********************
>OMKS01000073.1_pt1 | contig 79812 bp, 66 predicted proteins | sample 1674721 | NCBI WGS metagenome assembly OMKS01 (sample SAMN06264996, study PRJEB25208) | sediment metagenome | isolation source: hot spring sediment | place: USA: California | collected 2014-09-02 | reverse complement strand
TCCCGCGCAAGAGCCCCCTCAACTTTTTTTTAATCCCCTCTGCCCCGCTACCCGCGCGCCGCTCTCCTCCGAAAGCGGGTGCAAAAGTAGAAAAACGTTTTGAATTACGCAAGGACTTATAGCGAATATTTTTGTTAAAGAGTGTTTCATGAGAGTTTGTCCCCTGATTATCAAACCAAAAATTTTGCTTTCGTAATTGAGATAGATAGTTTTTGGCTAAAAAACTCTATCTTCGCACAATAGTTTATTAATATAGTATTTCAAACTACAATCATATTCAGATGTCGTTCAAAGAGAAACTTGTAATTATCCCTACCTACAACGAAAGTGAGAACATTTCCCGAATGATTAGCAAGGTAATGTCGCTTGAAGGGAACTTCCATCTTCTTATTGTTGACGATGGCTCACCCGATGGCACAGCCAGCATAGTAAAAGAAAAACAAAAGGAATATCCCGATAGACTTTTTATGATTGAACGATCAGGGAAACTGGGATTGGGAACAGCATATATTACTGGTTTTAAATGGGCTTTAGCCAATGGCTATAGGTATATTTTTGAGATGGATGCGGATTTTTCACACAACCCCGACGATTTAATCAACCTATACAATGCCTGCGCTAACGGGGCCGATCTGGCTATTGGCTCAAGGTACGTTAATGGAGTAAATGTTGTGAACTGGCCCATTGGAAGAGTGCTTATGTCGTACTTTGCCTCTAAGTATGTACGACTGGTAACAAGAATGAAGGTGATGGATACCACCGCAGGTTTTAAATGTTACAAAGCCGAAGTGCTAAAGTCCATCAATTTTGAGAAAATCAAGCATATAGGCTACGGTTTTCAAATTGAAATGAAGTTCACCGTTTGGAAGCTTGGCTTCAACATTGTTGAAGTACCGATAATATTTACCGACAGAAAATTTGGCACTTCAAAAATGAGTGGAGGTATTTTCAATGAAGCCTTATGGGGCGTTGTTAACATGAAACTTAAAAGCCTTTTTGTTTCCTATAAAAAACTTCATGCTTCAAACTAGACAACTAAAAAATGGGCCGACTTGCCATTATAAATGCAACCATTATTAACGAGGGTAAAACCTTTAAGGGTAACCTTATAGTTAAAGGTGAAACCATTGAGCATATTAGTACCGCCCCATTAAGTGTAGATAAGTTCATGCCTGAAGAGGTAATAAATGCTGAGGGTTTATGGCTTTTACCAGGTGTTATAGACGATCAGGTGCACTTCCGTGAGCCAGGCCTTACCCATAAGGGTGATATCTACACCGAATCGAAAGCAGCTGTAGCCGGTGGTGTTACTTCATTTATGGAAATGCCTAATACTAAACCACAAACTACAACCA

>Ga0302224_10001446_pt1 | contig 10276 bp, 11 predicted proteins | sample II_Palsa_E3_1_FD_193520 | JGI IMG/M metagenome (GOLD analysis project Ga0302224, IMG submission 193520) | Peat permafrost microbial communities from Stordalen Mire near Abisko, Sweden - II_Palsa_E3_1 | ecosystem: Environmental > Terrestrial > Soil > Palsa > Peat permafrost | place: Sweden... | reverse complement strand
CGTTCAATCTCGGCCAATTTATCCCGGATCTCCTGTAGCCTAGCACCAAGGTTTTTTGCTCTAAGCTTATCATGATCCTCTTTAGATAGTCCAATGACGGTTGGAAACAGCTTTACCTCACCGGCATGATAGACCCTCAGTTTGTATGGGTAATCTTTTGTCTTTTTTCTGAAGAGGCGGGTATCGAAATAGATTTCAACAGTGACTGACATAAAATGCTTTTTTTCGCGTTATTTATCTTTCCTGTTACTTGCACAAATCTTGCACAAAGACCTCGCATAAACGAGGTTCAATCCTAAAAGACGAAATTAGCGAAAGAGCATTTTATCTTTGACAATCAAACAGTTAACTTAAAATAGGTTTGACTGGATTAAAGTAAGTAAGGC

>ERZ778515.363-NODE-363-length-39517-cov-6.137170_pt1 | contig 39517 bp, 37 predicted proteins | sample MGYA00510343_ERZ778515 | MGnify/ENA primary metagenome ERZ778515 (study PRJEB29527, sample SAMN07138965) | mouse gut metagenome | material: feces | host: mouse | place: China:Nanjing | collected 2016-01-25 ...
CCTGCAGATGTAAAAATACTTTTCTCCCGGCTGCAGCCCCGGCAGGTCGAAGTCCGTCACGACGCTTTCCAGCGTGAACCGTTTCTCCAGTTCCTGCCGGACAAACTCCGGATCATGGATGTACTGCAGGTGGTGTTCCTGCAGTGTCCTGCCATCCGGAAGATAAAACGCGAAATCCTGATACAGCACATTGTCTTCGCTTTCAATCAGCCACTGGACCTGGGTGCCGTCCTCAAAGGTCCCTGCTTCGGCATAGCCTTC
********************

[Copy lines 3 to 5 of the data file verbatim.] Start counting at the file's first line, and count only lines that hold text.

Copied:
>Ga0302224_10001446_pt1 | contig 10276 bp, 11 predicted proteins | sample II_Palsa_E3_1_FD_193520 | JGI IMG/M metagenome (GOLD analysis project Ga0302224, IMG submission 193520) | Peat permafrost microbial communities from Stordalen Mire near Abisko, Sweden - II_Palsa_E3_1 | ecosystem: Environmental > Terrestrial > Soil > Palsa > Peat permafrost | place: Sweden... | reverse complement strand
CGTTCAATCTCGGCCAATTTATCCCGGATCTCCTGTAGCCTAGCACCAAGGTTTTTTGCTCTAAGCTTATCATGATCCTCTTTAGATAGTCCAATGACGGTTGGAAACAGCTTTACCTCACCGGCATGATAGACCCTCAGTTTGTATGGGTAATCTTTTGTCTTTTTTCTGAAGAGGCGGGTATCGAAATAGATTTCAACAGTGACTGACATAAAATGCTTTTTTTCGCGTTATTTATCTTTCCTGTTACTTGCACAAATCTTGCACAAAGACCTCGCATAAACGAGGTTCAATCCTAAAAGACGAAATTAGCGAAAGAGCATTTTATCTTTGACAATCAAACAGTTAACTTAAAATAGGTTTGACTGGATTAAAGTAAGTAAGGC

>ERZ778515.363-NODE-363-length-39517-cov-6.137170_pt1 | contig 39517 bp, 37 predicted proteins | sample MGYA00510343_ERZ778515 | MGnify/ENA primary metagenome ERZ778515 (study PRJEB29527, sample SAMN07138965) | mouse gut metagenome | material: feces | host: mouse | place: China:Nanjing | collected 2016-01-25 ...